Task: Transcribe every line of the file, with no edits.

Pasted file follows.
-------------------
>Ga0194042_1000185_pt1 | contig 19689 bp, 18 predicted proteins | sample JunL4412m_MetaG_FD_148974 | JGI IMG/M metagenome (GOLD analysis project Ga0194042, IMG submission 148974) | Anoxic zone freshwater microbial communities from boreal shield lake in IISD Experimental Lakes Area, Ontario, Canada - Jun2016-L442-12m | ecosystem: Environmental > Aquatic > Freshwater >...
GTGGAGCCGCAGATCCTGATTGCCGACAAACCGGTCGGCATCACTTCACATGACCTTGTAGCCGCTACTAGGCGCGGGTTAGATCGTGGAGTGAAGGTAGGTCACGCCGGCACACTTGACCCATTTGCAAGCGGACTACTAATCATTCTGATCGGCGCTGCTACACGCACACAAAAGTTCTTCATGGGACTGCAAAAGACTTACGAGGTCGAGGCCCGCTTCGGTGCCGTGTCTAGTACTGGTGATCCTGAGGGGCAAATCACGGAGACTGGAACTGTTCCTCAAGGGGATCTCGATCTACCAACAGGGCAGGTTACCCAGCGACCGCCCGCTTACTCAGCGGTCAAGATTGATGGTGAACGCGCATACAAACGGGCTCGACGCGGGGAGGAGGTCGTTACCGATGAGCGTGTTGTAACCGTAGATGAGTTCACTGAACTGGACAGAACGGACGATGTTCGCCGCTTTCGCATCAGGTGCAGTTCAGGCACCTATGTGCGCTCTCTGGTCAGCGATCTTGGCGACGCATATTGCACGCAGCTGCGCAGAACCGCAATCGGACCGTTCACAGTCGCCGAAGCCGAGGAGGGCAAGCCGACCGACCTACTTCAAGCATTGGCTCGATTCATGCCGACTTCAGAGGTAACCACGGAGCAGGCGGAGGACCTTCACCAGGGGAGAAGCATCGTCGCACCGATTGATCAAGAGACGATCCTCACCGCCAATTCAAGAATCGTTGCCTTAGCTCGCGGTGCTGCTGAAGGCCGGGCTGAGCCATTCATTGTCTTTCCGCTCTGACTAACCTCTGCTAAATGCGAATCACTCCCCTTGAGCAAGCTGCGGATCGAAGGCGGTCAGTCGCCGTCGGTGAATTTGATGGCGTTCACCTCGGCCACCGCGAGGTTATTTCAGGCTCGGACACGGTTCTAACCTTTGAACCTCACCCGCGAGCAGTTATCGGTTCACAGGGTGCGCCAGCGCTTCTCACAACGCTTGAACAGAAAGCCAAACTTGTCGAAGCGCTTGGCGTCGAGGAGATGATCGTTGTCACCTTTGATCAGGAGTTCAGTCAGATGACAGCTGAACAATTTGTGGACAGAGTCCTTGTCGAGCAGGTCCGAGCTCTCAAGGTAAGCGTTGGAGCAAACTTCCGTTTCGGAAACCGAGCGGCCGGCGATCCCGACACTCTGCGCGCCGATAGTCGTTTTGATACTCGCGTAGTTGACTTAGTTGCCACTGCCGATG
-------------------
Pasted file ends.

>Ga0194042_1000185_pt1 | contig 19689 bp, 18 predicted proteins | sample JunL4412m_MetaG_FD_148974 | JGI IMG/M metagenome (GOLD analysis project Ga0194042, IMG submission 148974) | Anoxic zone freshwater microbial communities from boreal shield lake in IISD Experimental Lakes Area, Ontario, Canada - Jun2016-L442-12m | ecosystem: Environmental > Aquatic > Freshwater >...
GTGGAGCCGCAGATCCTGATTGCCGACAAACCGGTCGGCATCACTTCACATGACCTTGTAGCCGCTACTAGGCGCGGGTTAGATCGTGGAGTGAAGGTAGGTCACGCCGGCACACTTGACCCATTTGCAAGCGGACTACTAATCATTCTGATCGGCGCTGCTACACGCACACAAAAGTTCTTCATGGGACTGCAAAAGACTTACGAGGTCGAGGCCCGCTTCGGTGCCGTGTCTAGTACTGGTGATCCTGAGGGGCAAATCACGGAGACTGGAACTGTTCCTCAAGGGGATCTCGATCTACCAACAGGGCAGGTTACCCAGCGACCGCCCGCTTACTCAGCGGTCAAGATTGATGGTGAACGCGCATACAAACGGGCTCGACGCGGGGAGGAGGTCGTTACCGATGAGCGTGTTGTAACCGTAGATGAGTTCACTGAACTGGACAGAACGGACGATGTTCGCCGCTTTCGCATCAGGTGCAGTTCAGGCACCTATGTGCGCTCTCTGGTCAGCGATCTTGGCGACGCATATTGCACGCAGCTGCGCAGAACCGCAATCGGACCGTTCACAGTCGCCGAAGCCGAGGAGGGCAAGCCGACCGACCTACTTCAAGCATTGGCTCGATTCATGCCGACTTCAGAGGTAACCACGGAGCAGGCGGAGGACCTTCACCAGGGGAGAAGCATCGTCGCACCGATTGATCAAGAGACGATCCTCACCGCCAATTCAAGAATCGTTGCCTTAGCTCGCGGTGCTGCTGAAGGCCGGGCTGAGCCATTCATTGTCTTTCCGCTCTGACTAACCTCTGCTAAATGCGAATCACTCCCCTTGAGCAAGCTGCGGATCGAAGGCGGTCAGTCGCCGTCGGTGAATTTGATGGCGTTCACCTCGGCCACCGCGAGGTTATTTCAGGCTCGGACACGGTTCTAACCTTTGAACCTCACCCGCGAGCAGTTATCGGTTCACAGGGTGCGCCAGCGCTTCTCACAACGCTTGAACAGAAAGCCAAACTTGTCGAAGCGCTTGGCGTCGAGGAGATGATCGTTGTCACCTTTGATCAGGAGTTCAGTCAGATGACAGCTGAACAATTTGTGGACAGAGTCCTTGTCGAGCAGGTCCGAGCTCTCAAGGTAAGCGTTGGAGCAAACTTCCGTTTCGGAAACCGAGCGGCCGGCGATCCCGACACTCTGCGCGCCGATAGTCGTTTTGATACTCGCGTAGTTGACTTAGTTGCCACTGCCGATG